Podcasting “When Automation Becomes Enforcement”
Are disappearing messages part of end-to-end encryption, or are they just DRM?
This week on my podcast, I read my recent Medium column, “When Automation Becomes Enforcement,” about the debate of interoperability and end-to-end encryption in the EU’s Digital Markets Act, and how that relates to the long-running battle over who’s in charge: you, or your computer?
When I first encountered the idea of disappearing messages, I thought they were stupid, but I was wrong. I thought that the point of disappearing messages was to let you send secrets to someone you didn’t trust, because the message would disappear and thus be safe.
Obviously, this is stupid. If you send a secret to someone you don’t trust, that untrustworthy person can take a screenshot, or use another device to photograph their screen. Or, you know, they can just remember the secret and blab it. Technology can’t make untrustworthy people trustworthy.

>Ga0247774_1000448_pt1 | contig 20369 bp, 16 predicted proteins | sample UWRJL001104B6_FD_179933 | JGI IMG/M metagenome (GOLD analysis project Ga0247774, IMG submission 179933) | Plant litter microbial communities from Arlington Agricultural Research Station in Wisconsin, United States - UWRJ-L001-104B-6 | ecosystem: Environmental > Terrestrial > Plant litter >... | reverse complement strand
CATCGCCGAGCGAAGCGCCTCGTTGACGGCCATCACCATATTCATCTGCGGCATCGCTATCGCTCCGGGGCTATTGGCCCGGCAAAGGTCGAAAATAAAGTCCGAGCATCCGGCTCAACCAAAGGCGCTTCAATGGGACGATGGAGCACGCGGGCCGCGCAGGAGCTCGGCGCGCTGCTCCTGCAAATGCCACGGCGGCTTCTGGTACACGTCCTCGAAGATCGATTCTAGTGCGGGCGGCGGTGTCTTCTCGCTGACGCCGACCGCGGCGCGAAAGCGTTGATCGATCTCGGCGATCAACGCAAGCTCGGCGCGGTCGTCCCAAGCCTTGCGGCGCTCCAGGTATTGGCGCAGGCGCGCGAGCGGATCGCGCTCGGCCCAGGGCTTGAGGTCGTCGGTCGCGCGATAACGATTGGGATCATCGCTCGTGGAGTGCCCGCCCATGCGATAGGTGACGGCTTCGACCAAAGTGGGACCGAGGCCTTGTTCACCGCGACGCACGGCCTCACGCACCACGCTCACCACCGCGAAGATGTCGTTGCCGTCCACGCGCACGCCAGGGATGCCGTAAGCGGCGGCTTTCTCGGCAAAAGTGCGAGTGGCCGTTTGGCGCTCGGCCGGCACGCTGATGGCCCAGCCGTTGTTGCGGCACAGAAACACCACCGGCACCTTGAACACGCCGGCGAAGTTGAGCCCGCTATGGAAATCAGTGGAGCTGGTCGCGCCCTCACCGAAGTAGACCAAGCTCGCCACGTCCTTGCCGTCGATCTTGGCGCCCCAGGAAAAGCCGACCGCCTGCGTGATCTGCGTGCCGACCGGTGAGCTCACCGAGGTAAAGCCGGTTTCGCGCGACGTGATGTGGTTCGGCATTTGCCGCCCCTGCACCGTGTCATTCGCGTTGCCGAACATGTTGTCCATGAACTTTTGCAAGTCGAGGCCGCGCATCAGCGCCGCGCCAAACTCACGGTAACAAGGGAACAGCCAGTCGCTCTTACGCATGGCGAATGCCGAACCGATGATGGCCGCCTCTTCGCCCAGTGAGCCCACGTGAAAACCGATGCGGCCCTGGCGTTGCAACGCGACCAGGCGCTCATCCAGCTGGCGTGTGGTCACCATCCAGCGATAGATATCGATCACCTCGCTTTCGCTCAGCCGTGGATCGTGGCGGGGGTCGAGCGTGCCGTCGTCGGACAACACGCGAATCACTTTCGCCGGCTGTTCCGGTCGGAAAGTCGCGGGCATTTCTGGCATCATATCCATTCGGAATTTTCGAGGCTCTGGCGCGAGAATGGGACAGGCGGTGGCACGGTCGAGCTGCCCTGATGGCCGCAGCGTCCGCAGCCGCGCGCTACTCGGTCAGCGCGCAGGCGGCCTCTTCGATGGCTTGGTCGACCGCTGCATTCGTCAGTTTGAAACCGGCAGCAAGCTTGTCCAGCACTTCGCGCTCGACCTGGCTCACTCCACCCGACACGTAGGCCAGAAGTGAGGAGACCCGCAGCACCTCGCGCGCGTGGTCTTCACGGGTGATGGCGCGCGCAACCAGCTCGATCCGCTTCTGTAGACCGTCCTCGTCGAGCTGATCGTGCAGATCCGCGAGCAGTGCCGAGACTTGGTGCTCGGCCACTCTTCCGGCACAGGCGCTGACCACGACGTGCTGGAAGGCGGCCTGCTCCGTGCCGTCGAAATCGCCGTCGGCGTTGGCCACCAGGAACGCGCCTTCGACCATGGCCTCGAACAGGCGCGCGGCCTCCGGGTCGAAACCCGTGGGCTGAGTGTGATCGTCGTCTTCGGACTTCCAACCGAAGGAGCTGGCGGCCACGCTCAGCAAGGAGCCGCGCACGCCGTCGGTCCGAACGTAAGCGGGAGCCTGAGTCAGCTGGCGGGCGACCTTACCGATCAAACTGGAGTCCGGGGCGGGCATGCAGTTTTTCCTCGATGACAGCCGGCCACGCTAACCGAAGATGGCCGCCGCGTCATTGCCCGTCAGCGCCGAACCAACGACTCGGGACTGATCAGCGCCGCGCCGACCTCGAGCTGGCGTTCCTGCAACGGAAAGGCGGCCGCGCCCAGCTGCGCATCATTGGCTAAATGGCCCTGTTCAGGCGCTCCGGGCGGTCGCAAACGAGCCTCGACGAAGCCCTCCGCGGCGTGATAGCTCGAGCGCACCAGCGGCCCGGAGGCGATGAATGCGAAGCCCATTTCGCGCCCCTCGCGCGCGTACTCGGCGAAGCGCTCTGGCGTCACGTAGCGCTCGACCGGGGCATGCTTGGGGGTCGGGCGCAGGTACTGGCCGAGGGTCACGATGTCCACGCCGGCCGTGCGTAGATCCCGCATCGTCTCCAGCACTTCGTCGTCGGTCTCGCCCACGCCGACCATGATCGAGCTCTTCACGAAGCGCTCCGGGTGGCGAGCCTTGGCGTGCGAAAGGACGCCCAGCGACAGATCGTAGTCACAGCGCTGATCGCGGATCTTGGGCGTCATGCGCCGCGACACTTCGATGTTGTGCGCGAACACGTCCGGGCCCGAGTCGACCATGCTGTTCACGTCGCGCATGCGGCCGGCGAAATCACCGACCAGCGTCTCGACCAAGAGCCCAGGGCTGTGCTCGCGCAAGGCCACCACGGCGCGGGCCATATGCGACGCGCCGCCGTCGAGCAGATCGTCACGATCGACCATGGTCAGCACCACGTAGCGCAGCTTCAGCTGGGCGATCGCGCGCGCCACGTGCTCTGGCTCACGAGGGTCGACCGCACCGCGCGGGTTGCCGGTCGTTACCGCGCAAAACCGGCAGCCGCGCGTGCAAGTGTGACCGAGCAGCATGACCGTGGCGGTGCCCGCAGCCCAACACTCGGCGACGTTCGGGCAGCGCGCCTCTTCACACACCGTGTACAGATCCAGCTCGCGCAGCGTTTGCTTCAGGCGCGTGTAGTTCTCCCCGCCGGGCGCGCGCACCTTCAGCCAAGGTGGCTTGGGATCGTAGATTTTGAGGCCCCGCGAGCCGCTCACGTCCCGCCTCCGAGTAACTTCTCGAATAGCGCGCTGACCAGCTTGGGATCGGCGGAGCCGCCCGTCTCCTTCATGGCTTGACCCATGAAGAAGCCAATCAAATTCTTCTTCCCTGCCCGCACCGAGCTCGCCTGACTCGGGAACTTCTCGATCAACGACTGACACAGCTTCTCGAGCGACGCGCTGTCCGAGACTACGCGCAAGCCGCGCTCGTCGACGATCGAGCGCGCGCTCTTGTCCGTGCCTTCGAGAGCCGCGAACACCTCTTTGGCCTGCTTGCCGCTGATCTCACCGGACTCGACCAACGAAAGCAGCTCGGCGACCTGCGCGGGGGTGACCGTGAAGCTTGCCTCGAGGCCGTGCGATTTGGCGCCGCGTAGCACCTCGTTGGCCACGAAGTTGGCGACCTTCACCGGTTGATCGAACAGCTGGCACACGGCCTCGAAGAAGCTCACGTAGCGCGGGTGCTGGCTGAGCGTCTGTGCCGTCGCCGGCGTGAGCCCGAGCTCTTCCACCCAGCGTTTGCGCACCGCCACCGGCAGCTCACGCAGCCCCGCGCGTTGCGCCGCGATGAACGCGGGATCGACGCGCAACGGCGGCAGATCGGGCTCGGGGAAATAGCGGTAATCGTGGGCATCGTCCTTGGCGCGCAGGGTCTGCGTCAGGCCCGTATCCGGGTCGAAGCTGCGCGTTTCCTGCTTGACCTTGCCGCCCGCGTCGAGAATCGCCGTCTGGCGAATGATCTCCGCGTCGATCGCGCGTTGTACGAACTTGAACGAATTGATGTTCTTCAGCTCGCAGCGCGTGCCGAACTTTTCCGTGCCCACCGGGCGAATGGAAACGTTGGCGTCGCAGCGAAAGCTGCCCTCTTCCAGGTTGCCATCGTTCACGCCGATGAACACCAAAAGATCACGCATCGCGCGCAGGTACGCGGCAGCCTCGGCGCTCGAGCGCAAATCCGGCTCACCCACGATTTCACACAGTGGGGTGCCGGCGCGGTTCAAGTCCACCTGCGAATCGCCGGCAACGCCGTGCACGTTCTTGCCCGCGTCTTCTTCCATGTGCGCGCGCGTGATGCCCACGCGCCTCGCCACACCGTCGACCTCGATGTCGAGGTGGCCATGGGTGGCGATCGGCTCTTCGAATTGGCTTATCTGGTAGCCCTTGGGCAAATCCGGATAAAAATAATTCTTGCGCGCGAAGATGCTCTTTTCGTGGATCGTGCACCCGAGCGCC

But then I had the other use-case for disappearing messages explained to me: not enforcing agreements about data-handling, but rather, automating them. You and I might trust each other not to blab our mutual secrets, but we might also agree that the best way to keep those secrets from leaking is to delete the record of our conversation.
We understand that we’re both fallible. We know that even with the best of intentions, we might forget to delete our chat logs, and that exposes them to being leaked, or coerced from us. A disappearing messages tool hands “remembering to delete files on a regular basis” — something humans are bad at doing — to a computer, which is very good at this.
The reason I assumed that disappearing messages were designed for the stupid fantasy of trusting untrustworthy people is that there’s a long history of this. Microsoft tried (unsuccessfully) to snuff out rivals to Microsoft Office in the mid-2000s with a product called “Information Rights Management” (IRM).
IRM was DRM for Office files, whose pitch was that you could send a Word doc or an Excel sheet to someone you didn’t trust, and IRM would stop them from…